Warning: You may find the following videos inappropriate. Watch with caution.
Controversial breastfeeding mom Tasha Maile is clapping back at haters of her breastfeeding videos and outspoken thoughts on parenting.
The social media star gained attention when she told followers she’s had sex while breastfeeding her baby. She then clarified the story on the UK show This Morning in July, stating that the baby was sleeping during the sexual act.
The mom of three, also known as “Spiritual Tasha Mama’, posted a video on July 18 to speak out about the hate she’s received lately.
“Let’s talk about why [breastfeeding] makes you feel uncomfortable and why it makes you feel okay to belittle me or to put me down as a human or that I am any less human than you are just because you feel uncomfortable with this, with breastfeeding,” Maile said while speaking to the camera, her baby on one breast and her toddler on the other.
“Does it make it okay to belittle somebody because you are uncomfortable?” she continued.
Many followers praised the mom for her candidness and work to ‘normalize’ breastfeeding, while others offered critique of her mission.
“There is NOTHING good/natural/beautiful about incorporating your own children (any children) into sexual activity,” one critic wrote. “Stop acting like the outrage is over the fact that you breastfeed!!!… Women have tried so hard to de-sexualize breastfeeding and you have set the entire movement back by sexualizing breastfeeding to the EXTREME. And you are using your own children in the process, all for a buck...”
“It's ok but not for the kids to play with them [because] if u say they switching and pulling that's freaking !! My opinion just as u have yours !!!,” another wrote of the way she encourages her kids to fondle her breasts as a baby-calming, milk-stimulating method.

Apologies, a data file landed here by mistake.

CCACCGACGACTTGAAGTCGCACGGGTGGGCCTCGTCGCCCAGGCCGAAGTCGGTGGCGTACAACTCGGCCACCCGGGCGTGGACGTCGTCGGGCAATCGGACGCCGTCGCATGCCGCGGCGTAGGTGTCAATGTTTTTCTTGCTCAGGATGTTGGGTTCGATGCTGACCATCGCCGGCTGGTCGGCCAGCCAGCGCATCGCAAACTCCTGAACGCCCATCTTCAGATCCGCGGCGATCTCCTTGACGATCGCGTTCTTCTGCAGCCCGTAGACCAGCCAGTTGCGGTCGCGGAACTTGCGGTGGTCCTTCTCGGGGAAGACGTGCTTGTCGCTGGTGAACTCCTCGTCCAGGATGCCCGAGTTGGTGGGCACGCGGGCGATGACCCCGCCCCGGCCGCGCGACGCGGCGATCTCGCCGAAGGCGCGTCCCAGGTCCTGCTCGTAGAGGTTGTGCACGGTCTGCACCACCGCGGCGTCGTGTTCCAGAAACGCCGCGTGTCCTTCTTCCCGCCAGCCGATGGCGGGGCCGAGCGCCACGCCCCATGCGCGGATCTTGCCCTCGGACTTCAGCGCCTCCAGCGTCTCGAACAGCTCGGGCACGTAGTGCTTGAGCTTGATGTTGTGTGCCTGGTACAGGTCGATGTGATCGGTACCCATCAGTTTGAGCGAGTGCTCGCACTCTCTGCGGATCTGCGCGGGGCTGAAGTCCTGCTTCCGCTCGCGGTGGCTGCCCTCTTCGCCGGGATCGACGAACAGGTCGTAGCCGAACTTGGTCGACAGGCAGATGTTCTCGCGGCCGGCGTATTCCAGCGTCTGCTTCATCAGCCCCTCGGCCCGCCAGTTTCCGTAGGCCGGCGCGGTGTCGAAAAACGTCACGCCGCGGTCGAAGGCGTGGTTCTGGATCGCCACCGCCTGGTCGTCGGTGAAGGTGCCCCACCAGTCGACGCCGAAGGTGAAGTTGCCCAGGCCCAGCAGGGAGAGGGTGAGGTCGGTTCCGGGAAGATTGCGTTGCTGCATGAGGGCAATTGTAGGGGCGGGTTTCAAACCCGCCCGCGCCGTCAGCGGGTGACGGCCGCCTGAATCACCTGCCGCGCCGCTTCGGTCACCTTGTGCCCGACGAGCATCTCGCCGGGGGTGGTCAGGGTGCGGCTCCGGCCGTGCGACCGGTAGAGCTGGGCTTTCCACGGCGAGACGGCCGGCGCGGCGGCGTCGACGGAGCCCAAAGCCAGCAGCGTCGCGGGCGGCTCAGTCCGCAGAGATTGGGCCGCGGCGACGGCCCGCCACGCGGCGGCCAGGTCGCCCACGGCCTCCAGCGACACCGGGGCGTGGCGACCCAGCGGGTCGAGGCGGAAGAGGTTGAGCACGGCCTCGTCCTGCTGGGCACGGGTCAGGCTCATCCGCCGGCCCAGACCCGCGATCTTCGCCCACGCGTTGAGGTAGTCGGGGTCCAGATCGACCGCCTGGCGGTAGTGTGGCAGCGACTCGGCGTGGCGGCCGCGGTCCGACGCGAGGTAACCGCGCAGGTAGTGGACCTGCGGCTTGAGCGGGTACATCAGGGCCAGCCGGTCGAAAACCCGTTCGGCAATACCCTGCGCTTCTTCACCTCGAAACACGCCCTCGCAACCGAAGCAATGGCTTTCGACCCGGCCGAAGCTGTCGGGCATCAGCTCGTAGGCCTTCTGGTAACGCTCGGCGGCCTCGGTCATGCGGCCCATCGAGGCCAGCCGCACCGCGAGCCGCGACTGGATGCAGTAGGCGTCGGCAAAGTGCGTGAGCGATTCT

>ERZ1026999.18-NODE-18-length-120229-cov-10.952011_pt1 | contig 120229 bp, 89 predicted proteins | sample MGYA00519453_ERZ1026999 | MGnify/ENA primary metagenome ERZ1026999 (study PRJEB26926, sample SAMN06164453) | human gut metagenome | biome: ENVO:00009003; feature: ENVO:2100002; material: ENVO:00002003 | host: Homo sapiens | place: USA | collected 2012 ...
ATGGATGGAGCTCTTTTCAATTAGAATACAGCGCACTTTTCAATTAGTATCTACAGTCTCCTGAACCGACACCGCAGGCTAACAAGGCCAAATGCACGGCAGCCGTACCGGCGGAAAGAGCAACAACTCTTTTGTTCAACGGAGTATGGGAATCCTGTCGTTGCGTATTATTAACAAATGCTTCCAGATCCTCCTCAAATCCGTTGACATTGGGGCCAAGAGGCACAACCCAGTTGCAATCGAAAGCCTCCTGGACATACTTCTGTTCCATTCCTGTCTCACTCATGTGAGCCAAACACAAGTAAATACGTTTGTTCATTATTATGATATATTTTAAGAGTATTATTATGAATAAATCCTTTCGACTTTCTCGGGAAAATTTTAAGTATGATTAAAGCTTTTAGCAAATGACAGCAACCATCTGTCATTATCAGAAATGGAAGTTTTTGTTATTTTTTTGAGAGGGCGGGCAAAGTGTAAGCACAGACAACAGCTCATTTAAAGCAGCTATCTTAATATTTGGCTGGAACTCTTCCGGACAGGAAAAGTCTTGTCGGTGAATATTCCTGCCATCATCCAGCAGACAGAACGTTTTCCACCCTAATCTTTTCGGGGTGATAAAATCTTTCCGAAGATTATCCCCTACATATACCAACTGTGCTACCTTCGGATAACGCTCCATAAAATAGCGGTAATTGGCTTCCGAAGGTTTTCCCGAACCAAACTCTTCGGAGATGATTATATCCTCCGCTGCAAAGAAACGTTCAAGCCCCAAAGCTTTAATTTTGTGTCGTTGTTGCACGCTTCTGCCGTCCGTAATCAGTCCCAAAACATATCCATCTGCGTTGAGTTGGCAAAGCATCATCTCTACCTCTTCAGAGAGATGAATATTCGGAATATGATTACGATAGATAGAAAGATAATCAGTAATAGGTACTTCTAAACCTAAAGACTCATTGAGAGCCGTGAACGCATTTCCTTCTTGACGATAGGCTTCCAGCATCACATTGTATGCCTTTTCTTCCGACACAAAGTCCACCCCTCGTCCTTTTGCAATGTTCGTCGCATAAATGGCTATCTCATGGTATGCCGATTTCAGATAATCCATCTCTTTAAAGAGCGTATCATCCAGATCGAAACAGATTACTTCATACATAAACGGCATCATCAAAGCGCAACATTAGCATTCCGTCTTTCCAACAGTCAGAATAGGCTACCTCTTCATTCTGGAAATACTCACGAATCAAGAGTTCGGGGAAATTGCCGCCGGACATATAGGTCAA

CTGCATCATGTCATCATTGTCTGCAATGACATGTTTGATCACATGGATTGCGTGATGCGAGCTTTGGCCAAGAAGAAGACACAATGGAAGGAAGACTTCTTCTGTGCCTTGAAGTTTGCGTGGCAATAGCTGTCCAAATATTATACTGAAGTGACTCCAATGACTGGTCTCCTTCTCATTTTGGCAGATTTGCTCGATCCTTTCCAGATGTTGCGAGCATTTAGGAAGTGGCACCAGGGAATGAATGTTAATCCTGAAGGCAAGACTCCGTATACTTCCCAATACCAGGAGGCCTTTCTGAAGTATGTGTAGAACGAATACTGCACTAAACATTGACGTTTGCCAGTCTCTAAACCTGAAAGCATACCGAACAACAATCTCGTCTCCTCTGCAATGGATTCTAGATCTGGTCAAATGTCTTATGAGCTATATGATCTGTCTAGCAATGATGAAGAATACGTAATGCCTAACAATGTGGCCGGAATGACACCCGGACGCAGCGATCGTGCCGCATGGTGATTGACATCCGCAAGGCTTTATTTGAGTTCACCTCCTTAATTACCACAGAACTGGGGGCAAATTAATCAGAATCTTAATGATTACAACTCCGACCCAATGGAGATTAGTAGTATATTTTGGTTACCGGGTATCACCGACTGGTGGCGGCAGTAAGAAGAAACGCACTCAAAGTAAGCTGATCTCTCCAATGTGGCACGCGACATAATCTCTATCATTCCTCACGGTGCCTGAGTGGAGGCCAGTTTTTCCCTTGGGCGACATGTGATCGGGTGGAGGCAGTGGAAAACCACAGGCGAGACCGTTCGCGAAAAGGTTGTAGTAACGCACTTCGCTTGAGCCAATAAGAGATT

Still, Maile is brushing off the negative comments and continues to create pro-breastfeeding videos. She posted a video on July 20 outlining why breastfeeding women should opt to feed without pumping for both bonding and convenience.
In her most popular video, the breastfeeding advocate recalls the times she made love while feeding her son.
“We are pleasure beings, we are meant to enjoy sex and pleasure and all things can be orgasmic,” Maile stated in the video. “I’ve had a lot people ask me if it’s okay to breastfeed and have sex. From what I remember, I remember sleeping with my ex-husband and my son was on me breastfeeding and we would have sex from behind or something.”
The mom of three boys added: “There’s nothing bad about making love at all, ever.”
But Maile isn't the only mom to make waves for her thoughts and stories on breastfeeding. Keep reading to learn about other emotionally-charged stories about feeding babies.
Kayla Martinez was spending an afternoon with her two daughters at an indoor trampoline park in Texas when an employee told her that the staff had received four separate complaints about her breastfeeding. He assured her she could do whatever she wanted and offered her a separate room to nurse her 8-month-old.
Martinez wrote in a viral Facebook post that she declined the separate room and moved to a more secluded part of the park. However, that wasn't enough for one of the women who complained earlier.
The woman scolded Martinez for sexualizing the young boys around the trampoline park by breastfeeding in public. “The woman went out of her way to verbally attack me,” Martinez told Yahoo Beauty. “She was enraged and began to degrade me, calling me ‘indecent,’ and saying that I was sexually exposing myself to her nephew.”
“I felt such shame for doing what should be considered normal and a beautiful moment between a mother and a child,” she says. “Breasts are for feeding your sons and daughters.”
Martinez waited out the rant, but says she "broke down" after the woman left.
“I had to be strong, not just for me but for the many other mothers that have gone through this,” she told Yahoo Beauty. “There is nothing wrong with your body, and there shouldn’t be a stigma in our society that breasts are meant to be sexual body parts for enjoyment. The reality is that they are solely for mommies feeding their babies.”